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Take a walk into the world of psychotherapy as I talk with Dr Gillian Isaacs Russell about the ways in which technology is mediating our relationships both with ourselves and with others. We touch on some of the insights that neuroscience is shedding on how we empathise with, perceive, and relate to the world around us, and discuss what this may mean for the ways in which technology can degrade or enhance our experiences.

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About Gillian

Dr Gillian Isaacs Russell is a Psychoanalyst, Psychotherapist, and a member of the British Psychoanalytic Council, the American Psychoanalytic Association and the International Psychoanalytical Association.

Having served on the Editorial Board as Book Reviews Editor, she is currently on the Reviewing Panel for the British Journal for Psychotherapy.

Gillian recently published a fascinating book, Screen Relations, which explores The Limits of Computer-Mediated Psychoanalysis and Psychotherapy. Described by Sherry Turkle as a deeply humanistic, forward-looking book, her work explores how some of our most intimate relationships, including that of analyst and patient, are affected by technologically-mediated communication.

1. What’s your greatest concern for the future?

I think my greatest concern would be that we somehow begin or continue to accept a degraded form of intimacy, that we lose our sense of what true intimacy, what true relating is like and, in fact, settle for something that is simply simulated and mistake that for the real thing.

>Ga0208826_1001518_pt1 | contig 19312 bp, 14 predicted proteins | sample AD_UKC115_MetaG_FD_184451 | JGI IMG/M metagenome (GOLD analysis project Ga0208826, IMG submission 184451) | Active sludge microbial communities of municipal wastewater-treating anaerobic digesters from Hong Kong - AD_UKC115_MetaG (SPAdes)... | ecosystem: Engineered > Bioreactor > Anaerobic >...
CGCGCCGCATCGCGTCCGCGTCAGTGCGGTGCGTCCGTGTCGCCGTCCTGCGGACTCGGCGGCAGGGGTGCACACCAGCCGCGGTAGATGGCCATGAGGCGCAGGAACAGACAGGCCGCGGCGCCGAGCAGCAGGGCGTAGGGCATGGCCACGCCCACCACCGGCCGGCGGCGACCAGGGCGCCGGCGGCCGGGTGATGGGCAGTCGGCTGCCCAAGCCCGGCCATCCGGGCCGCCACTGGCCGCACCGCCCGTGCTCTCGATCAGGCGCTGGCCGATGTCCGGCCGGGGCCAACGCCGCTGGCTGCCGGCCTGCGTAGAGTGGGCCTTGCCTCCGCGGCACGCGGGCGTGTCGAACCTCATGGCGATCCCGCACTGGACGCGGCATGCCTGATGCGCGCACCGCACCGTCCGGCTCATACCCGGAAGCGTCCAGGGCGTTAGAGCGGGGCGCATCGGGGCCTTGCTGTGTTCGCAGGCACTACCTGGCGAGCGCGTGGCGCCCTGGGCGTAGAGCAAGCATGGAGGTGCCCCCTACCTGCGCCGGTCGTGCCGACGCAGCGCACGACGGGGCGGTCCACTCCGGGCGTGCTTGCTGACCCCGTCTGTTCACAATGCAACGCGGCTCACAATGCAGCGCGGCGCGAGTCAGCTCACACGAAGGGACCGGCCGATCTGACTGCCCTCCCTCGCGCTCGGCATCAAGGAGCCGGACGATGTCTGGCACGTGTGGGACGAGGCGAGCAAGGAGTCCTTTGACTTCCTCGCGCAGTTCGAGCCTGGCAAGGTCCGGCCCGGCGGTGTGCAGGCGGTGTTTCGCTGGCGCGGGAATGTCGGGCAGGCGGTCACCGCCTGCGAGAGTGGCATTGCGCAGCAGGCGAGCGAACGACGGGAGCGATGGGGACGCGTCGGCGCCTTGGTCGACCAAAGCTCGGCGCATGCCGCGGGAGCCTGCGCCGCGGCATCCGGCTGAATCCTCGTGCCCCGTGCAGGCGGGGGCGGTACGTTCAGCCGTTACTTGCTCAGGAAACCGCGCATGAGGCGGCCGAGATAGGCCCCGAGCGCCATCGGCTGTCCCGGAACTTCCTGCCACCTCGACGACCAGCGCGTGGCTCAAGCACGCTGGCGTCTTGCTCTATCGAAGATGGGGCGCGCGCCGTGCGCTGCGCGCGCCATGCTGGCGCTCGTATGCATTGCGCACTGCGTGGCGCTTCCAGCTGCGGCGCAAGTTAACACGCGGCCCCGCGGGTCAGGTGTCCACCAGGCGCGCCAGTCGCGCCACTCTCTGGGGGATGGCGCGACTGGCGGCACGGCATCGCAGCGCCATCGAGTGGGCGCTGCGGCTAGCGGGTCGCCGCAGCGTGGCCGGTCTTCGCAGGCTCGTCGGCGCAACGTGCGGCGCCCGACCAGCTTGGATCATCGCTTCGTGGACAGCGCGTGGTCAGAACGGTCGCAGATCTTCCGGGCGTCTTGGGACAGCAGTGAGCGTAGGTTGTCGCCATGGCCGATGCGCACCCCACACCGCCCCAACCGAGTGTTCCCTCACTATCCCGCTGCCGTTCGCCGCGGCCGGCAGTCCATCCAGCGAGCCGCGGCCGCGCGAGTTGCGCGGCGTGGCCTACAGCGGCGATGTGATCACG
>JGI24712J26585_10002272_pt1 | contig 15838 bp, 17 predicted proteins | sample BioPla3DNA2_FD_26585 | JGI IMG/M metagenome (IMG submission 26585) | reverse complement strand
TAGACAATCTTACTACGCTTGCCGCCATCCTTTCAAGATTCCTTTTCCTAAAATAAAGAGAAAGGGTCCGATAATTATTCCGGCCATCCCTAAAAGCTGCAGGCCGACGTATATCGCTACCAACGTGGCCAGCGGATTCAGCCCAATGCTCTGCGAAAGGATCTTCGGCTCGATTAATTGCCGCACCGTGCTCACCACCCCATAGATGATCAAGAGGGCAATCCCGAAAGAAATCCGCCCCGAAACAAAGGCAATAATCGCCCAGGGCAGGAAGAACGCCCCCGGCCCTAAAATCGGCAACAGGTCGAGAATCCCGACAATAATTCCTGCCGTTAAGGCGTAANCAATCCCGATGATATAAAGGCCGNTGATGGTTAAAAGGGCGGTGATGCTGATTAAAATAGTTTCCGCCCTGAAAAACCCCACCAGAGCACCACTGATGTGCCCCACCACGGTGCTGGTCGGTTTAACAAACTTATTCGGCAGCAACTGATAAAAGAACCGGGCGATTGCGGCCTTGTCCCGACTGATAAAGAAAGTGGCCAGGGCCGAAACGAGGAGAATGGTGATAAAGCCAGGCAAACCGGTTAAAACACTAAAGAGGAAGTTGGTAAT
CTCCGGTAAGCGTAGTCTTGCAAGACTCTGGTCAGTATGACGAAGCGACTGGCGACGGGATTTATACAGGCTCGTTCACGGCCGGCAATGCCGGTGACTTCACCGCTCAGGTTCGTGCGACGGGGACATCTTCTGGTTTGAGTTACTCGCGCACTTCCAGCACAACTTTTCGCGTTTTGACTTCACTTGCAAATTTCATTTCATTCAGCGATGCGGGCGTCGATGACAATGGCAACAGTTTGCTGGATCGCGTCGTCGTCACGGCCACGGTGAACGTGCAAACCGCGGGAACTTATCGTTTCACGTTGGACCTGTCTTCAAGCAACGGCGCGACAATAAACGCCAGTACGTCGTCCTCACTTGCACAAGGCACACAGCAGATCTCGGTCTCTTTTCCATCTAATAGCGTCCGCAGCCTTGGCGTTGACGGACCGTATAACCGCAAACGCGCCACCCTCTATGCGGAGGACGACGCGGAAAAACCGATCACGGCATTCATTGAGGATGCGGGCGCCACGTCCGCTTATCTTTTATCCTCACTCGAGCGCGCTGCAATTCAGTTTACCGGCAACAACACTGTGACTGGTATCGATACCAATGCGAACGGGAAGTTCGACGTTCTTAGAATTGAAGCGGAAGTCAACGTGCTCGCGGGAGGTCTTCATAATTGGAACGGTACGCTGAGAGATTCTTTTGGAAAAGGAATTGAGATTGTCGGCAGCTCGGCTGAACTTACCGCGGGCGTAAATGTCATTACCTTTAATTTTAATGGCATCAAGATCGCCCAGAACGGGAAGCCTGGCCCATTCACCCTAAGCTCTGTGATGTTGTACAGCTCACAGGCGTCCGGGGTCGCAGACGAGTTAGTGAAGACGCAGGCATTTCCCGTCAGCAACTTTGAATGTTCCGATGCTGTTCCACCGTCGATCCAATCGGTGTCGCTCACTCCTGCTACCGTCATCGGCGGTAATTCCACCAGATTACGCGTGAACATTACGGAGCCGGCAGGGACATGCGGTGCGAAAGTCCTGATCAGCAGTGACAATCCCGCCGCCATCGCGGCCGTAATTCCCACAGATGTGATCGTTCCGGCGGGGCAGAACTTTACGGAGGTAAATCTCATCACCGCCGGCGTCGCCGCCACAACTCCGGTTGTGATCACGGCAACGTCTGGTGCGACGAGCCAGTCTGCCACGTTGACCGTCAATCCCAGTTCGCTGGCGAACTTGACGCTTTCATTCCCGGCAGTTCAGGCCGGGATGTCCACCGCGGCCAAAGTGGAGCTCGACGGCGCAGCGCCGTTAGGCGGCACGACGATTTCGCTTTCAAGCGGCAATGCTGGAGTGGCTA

I think that will lead to all sorts of both societal cultural and on an intimate level, all sorts of level. So that is my greatest concern for the future.

And in particular in terms of psychotherapy, this kind of treatment will become completely institutionalised because it’s cheap, it’s convenient, supposedly it’s democratising. It’s available and it, perhaps, makes a lot of money for the people who provide it.

2. What’s your greatest hope?

That we don’t let technology run us but that we’re able to make wise choices and use technology in a way that really does benefit us. It’s our choice. We don’t need to simply respond to the corporations and we don’t need to sleepwalk, we can be conscious and therefore we can use technology in a really good way.

And I think that there are plenty of possibilities just like you said with the regulation of pain or the really simple suggestion that I made that if you’re working long term with the patient and they’re ill or they’re away or there’s some interruption to the therapy that you can gain continuity using technology.

There are all sorts of good things one can do with technology but we must be conscious and we must make choices instead of simply falling into using something and sleepwalking.

3. What single action can we take right now?

Disconnect, sometimes, choose to disconnect. In terms of really making choices about your technology, you could choose, for instance, to use something like – there’re many bits of technology but there’s a very lovely one called The Light Phone which simply you can make calls on and text. That’s it. Use that sometimes so that you’re not connected all the time.

Disconnect and have the experience of silence. Disconnect and have the experience of being with someone in the same room and not knowing what to say in having to search for some way of being with them. Allow yourself to be messy, allow yourself to be spontaneous. You don’t have to get rid of your iPhone, I’m not going to get rid of mine.

But make choices, make wise choices.

Find out more

Twitter @drisaacsrussell
Book Screen Relations: The Limits of Computer-Mediated Psychoanalysis and Psychotherapy

Written, recorded & produced by Nathalie Nahai © 2018.

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